Even a short, informal break can be helpful. “Reach out to loved ones or neighbors to provide respite while you run errands or do some holiday shopping,” Paul suggests. CaringBridge is also a great tool to reach out to your loved ones’ network for support. 

2. Set Realistic Goals

Break large tasks into smaller steps that you can do one at a time. Try out these caregiver management apps to help you prioritize, make lists, and establish a daily routine. Remind yourself that it’s okay to say no to requests that are draining, such as hosting holiday parties. 

3. Remain Connected to Family and Friends 

Connecting with loved ones relieves stress and strengthens your support system for when you need it. If you’re looking for social connections that understand your caregiving experience, try out one of the many popular caregiver support groups. 

4. Set Personal Health Goals 

While establishing a good sleep routine, finding time to be physically active, eating a healthy diet, and drinking plenty of water might seem impossible, they are necessary for you to stay in good health and spirits. 

“Don’t neglect your own health. See a doctor regularly and discuss how caregiving is affecting you physically and mentally,” adds Paul.

5. Take Advantage of Caregiving Resources 

In addition to those previously mentioned, there is a multitude of resources available for caregivers, from guides on specific health issues, financial questions, and legal concerns, to help locate transportation and home meal delivery services. The National Alliance for Caregivers is a great place to locate these national and local resources. The AARP also has an excellent Family Caregiving website and Family Caregivers Discussion Group on Facebook. 

For caregivers in St. Louis, Aging Ahead compiled a Caregiver Resources document. “This is a great place to start for caregivers in the St. Louis area, but always remember that you’re not alone in this journey,” advises Paul. “Find somewhere you feel safe to share and where others are listening.”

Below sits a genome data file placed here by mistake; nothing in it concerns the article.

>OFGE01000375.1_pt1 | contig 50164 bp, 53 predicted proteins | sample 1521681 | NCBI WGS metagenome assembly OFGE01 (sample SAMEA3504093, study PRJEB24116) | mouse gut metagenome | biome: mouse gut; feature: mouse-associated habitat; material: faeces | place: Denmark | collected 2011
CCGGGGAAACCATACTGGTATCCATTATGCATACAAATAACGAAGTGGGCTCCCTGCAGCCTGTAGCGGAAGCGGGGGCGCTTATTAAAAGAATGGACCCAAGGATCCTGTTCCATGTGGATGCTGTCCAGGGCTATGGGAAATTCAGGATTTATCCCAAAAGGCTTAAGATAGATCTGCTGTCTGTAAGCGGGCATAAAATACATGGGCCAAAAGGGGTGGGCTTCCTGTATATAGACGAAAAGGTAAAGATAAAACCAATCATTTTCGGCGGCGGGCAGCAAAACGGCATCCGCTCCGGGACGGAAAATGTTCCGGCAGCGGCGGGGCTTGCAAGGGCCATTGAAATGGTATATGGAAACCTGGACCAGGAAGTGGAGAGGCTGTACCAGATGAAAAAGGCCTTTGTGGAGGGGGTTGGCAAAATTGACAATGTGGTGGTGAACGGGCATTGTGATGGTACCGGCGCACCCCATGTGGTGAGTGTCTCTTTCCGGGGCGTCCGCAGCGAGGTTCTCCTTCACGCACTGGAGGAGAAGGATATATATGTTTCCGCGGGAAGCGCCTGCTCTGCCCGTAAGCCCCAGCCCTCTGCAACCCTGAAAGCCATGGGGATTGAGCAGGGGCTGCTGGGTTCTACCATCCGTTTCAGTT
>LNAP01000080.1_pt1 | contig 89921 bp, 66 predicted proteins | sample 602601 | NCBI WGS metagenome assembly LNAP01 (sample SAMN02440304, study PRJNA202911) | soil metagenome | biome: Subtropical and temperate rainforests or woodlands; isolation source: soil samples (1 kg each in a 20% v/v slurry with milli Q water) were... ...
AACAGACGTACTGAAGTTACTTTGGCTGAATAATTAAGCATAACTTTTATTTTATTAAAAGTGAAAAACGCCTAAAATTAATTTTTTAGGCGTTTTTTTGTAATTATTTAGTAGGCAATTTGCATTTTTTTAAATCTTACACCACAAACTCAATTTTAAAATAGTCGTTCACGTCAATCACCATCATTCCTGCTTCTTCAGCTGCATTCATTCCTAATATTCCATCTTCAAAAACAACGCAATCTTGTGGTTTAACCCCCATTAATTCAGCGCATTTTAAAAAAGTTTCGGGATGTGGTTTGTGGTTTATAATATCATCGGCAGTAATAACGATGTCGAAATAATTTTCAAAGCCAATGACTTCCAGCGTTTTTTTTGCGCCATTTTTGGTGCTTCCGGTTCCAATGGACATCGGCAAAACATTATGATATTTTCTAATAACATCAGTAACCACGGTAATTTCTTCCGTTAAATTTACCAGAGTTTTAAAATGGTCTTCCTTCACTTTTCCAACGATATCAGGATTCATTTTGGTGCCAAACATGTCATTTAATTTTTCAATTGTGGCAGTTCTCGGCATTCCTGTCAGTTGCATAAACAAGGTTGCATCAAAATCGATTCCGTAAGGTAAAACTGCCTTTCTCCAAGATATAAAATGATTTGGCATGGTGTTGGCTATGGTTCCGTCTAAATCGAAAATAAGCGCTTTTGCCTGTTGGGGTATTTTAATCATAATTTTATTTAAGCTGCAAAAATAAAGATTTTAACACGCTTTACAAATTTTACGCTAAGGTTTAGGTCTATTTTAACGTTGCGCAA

Bonus Tip: It’s Okay to Start Small

As committed as you are to taking care of others, it is equally important to take care of yourself. 

“Make time for yourself every day. Stretch, listen to music, breathe, read – whatever brings you increased health and comfort, even if it's only for 5 or 10 minutes,” says Paul.

A New Way to Help Your Loved Ones Live Better at Home

At Truehold, we’re dedicated to supporting caregivers by helping your loved ones live at home safely and affordably through our Sale-Leaseback solution

After your loved one sells their home to Truehold, they’ll be able to stay and rent it back for a fair market rate. We cover home upkeep, taxes and insurance, while your loved one is only responsible for monthly rent and utilities. They can then stay living in their home until they decide it’s right to leave—whether that be in a year, twenty years, or even just a few months. 

By cashing out on their home equity, your loved ones can fund care services and quality of life improvements that could take some responsibilities off your shoulders and ease the financial, physical, and emotional toll of family caregiving

Additionally, Truehold eases the burden of maintaining your loved one’s home. As a caregiver, the last thing you should be worried about is a leaky roof, broken dishwasher, or lawn maintenance. That’s why we take care of it for you.

If you’d like to learn more, give us a call at (855) 632-0710, and one of our advisors can help determine if Truehold is a good option for your loved one.

Get a free info kit to learn more about Truehold's Sale-Leaseback.